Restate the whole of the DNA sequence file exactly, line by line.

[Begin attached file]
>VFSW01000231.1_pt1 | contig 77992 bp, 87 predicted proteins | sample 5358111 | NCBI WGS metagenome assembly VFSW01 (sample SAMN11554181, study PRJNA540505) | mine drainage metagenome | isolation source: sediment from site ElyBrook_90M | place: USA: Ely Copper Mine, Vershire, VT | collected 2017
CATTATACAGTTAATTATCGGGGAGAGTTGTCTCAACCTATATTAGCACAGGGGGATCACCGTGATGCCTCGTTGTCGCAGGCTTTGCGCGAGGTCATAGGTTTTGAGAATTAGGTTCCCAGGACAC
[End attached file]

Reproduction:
>VFSW01000231.1_pt1 | contig 77992 bp, 87 predicted proteins | sample 5358111 | NCBI WGS metagenome assembly VFSW01 (sample SAMN11554181, study PRJNA540505) | mine drainage metagenome | isolation source: sediment from site ElyBrook_90M | place: USA: Ely Copper Mine, Vershire, VT | collected 2017
CATTATACAGTTAATTATCGGGGAGAGTTGTCTCAACCTATATTAGCACAGGGGGATCACCGTGATGCCTCGTTGTCGCAGGCTTTGCGCGAGGTCATAGGTTTTGAGAATTAGGTTCCCAGGACAC